An Interview with Piper Kerman

Rachael Franchini ’19, Co-Editor-in-Chief

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The Dickinsonian sat down with Poitras Gleim recipient Piper Kerman to speak about her memoir, Orange is the New Black: My Year in a Woman’s Prison, and its spin-off Netflix series. She discusses what  she thinks students should understand about the humanity of the incarcerated, and her take on identity and activism. The full interview is below.

The Dickinsonian: What was the process that you went through to write the memoir and did you know that you wanted to write one right away? Was it something that you thought about a lot or was it more of a spur of the moment decision to start writing?

Piper Kerman: I remember when I was incarcerated and living in B dorm, I had a bunkie, my bunkmate, whose name was Natalie, she’s Natalie in the book, and when things were really, really crazy in B dorm, Natalie had been incarcerated was a while, she was actually close to going home, she was an older woman, very well-respected there; every now and then things would sort of be going crazy in B dorm, she would turn to me and she would say, “Bunkie, go home and write a book,” and I would say “oh ha ha ha Natalie,” but I went home in 2005 and I was encouraged by many people to write about the experience and I was so of skeptical about that, I had never written anything for publication before, but of course I am the product of a good liberal arts education, like Dickinson. I first just sort of sat down and thought “what are some of the stories I would want to tell that someone else would be interested in listening to, what do I think would be interesting to other people?” So I wrote about the first day in prison, I wrote about Vanessa, who was the transgender woman who was another one of my neighbors in B dorm, she lived there with me for a period of time, I wrote about being put on the federal transfer system and being put on the federal jail in Chicago, because that was a very dramatic and conflict-ridden experience, that’s when I came face-to-face with my ex behind bars, so, I just wrote about some of the stories that I felt like really stood out in the experience, and that was the beginning of that process. It’s just a process of storytelling and thinking about what stories are important to you and might be of interest to other people and what’s the information that those stories carry with them.

TD: When the show came out, it was three years after the book came out, because the book was 2010 and the show was 2013, did you know when you were writing it that it would turn into a show or that it had the possibility to?

PK: I knew it had the possibility to. There was a lot of interest in the book right from the very beginning. I always say to my students–I have incarcerated students who are writing their own stories–I say to my students and I say to anyone who wants to talk about writing and storytelling that all prison stories are survival stories. Regardless of why a person is put in prison, their sentence is something they have to survive. In the case of my story, my experience, it’s really often understood as a fish-out-of-water story because, of course, we don’t really build our prisons and jails to hold middle class people and upper-middle-class people. We vastly and disproportionately punish poor people, and significantly and disproportionately poor people of color. So statistically, the likelihood of an upper-middle-class white woman ending up in prison is very slim. So, people think about my own experience as sort of a fish-out-of-water story. So, not only how will an individual person survive prison, but how will someone survive an institution which no one really expects them to be inside?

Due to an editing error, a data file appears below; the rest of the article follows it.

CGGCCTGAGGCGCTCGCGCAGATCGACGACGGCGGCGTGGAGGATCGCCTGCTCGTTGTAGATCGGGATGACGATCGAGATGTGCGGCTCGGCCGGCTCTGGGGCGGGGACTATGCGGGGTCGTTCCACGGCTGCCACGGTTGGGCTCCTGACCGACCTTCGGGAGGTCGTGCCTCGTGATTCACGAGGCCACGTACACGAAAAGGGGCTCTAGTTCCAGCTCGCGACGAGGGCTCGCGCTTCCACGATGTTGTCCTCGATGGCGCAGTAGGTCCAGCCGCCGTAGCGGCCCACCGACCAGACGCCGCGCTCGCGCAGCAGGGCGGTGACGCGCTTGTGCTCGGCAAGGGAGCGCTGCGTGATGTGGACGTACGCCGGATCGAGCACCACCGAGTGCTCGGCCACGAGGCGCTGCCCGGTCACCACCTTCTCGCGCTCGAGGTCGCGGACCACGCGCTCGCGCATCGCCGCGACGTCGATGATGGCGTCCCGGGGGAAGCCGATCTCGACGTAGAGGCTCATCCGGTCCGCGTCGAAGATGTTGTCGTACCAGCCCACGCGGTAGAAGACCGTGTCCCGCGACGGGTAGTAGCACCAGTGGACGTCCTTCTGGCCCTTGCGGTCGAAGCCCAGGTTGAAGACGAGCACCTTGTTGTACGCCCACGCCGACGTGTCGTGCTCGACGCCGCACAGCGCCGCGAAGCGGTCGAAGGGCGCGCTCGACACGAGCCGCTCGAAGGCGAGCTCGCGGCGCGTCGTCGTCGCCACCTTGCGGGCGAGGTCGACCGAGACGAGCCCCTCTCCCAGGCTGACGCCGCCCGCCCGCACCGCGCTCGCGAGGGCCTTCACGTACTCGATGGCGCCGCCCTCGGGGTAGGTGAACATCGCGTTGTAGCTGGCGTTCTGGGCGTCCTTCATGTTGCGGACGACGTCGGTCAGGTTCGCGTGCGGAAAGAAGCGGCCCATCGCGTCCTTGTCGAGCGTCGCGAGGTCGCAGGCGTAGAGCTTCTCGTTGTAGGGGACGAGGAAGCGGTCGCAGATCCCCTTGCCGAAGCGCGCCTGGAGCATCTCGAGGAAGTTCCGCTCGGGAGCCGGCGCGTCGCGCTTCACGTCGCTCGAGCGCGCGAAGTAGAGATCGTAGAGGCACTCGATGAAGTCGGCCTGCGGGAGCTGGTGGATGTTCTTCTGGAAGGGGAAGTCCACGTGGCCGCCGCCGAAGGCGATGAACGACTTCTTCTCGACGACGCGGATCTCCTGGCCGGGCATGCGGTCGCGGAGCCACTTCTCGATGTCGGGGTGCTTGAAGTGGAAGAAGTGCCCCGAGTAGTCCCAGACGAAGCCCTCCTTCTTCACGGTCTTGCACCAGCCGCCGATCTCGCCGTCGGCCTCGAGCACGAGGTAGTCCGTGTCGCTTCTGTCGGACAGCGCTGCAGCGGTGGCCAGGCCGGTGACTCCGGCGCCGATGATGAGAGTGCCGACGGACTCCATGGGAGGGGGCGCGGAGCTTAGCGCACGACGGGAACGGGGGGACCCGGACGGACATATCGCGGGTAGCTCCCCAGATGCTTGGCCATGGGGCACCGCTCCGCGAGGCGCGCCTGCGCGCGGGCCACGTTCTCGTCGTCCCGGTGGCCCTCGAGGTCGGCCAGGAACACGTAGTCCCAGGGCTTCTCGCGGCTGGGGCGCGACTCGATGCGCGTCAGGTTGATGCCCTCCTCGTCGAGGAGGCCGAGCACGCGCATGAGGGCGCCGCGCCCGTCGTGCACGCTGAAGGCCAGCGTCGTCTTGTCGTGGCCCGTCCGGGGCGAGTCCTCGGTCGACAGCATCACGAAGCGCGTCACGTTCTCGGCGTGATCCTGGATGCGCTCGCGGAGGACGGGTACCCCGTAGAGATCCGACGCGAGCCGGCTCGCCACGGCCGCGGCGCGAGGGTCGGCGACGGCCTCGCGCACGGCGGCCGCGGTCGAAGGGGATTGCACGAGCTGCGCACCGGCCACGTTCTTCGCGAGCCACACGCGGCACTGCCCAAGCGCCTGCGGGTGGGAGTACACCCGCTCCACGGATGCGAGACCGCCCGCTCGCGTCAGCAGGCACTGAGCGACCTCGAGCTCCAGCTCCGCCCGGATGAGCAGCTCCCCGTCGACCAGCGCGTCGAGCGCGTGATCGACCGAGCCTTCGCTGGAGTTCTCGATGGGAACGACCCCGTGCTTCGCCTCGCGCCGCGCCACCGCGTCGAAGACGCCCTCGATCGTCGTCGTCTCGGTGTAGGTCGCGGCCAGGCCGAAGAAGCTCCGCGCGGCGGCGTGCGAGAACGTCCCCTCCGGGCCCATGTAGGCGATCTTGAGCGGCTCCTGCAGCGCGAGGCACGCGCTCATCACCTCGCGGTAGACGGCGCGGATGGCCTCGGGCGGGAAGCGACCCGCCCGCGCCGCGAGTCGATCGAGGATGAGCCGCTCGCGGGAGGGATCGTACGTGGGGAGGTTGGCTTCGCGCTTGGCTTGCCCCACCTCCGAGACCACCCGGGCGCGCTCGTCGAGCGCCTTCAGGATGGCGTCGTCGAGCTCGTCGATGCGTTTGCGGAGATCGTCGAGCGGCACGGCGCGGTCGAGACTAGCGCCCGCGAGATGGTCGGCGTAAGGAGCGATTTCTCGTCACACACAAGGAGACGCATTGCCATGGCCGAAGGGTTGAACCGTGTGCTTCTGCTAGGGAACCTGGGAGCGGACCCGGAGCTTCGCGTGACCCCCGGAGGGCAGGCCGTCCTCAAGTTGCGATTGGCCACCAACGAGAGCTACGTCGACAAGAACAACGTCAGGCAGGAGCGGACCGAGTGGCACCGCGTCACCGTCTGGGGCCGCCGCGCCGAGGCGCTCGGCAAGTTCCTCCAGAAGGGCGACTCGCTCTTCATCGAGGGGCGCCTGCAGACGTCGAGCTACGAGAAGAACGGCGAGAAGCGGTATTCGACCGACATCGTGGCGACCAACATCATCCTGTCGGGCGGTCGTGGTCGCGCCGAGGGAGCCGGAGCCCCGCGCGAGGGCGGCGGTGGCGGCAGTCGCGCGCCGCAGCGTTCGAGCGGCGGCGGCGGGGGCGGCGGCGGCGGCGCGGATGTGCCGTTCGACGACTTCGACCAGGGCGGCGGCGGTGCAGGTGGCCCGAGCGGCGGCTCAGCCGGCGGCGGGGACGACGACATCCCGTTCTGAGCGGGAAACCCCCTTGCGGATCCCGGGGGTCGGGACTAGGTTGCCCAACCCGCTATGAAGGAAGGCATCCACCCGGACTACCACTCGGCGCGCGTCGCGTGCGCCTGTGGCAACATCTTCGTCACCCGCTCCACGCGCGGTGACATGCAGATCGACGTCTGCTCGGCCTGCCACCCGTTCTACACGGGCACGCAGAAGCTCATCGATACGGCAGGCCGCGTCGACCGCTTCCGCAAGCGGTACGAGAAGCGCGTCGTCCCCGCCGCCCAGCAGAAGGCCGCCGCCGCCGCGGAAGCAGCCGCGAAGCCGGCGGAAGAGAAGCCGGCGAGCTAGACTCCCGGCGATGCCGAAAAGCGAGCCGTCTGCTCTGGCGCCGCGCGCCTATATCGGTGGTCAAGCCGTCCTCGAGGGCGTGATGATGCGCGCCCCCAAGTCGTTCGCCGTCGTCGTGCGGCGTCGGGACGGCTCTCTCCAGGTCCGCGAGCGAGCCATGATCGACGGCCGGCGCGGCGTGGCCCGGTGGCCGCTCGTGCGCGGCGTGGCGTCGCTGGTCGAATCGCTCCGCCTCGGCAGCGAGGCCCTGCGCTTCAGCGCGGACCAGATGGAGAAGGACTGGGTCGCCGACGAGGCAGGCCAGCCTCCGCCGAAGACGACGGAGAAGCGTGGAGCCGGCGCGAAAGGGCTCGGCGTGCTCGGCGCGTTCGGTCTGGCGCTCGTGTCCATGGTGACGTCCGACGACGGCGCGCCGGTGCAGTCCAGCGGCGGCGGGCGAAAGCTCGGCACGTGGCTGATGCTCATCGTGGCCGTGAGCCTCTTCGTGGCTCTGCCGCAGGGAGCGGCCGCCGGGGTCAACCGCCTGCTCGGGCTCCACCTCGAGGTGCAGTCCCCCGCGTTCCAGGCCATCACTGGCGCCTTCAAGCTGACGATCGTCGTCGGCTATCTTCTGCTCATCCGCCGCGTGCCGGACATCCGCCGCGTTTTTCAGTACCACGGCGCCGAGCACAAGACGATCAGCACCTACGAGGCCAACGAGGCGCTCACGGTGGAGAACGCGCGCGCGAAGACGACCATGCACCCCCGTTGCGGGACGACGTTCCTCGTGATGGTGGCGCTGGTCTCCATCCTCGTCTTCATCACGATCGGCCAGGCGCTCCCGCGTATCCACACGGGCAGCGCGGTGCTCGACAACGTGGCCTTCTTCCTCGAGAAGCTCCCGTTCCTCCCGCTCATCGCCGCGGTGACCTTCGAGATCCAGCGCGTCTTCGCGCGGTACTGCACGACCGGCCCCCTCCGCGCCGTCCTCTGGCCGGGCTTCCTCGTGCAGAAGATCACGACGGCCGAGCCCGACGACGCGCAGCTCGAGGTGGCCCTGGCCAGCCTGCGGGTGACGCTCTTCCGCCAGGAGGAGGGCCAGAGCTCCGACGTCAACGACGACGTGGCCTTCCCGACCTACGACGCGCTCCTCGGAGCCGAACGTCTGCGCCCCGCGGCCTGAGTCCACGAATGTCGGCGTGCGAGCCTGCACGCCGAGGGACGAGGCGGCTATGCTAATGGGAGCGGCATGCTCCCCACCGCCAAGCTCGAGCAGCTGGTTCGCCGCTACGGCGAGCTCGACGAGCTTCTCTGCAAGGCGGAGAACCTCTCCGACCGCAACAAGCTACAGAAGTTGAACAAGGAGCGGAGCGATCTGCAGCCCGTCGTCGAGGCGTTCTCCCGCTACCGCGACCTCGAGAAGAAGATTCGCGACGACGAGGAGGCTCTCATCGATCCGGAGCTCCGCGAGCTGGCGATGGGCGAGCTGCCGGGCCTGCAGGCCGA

TD: Along that same line, what was the process that transformed the memoir to the incredible success that the show is, on its sixth season?

PK: Well I always say that Jenji Kohan, who is the show runner, takes the book, and she puts it in a blender, and she puts a lot of other ingredients in there, and she presses liquefy. There are things in the book that find a home in the show in one way or another, sometimes in very unexpected ways and surprising ways. You know, there are obviously some characters like Pennsatucky and Crazy Eyes, or Red, or Yoga Jones, who are adaptations of real people who are depicted in the book. And there are other characters in the show who are totally fictional and they are not from the book, per se. All of the backstories on the show are completely fictional, none of those come from the book. I’m always fascinated by the way she… sort of cherry picks things from the book and uses them in new ways. For people who are very familiar with the show, in season three, there’s this very significant scene or set of scenes by the lake because the lake plays this really significant role in season three. And for folks who have read the book, they know that there’s this really significant scene at a lake as well. The action is different, it’s not the same story, but the symbolism is the same. That’s a great example, I always think of that when I think of how the adaptation process works. It’s not about being faithful to the text of the book, it’s about keeping the themes of race and class and gender and power and friendship and empathy, and those are the themes that drive the book, and those are the themes that drive the show. 

TD: How long are you at Dickinson and what are you doing during your visit here?

PK: Sadly, I don’t have a lot of time to spend on this beautiful campus, but I’m here to do this evening’s talk, as part of the annual lecture and that’s really an honor to be included in that, and I’m looking forward to it, and then back to Ohio.

TD: In the event description of the talk, it said that you’d be speaking on gender and sexuality in prisons. What sorts of connections do you hope the listeners will make between what you say and their own lives; what do you hope they draw from the talk tonight?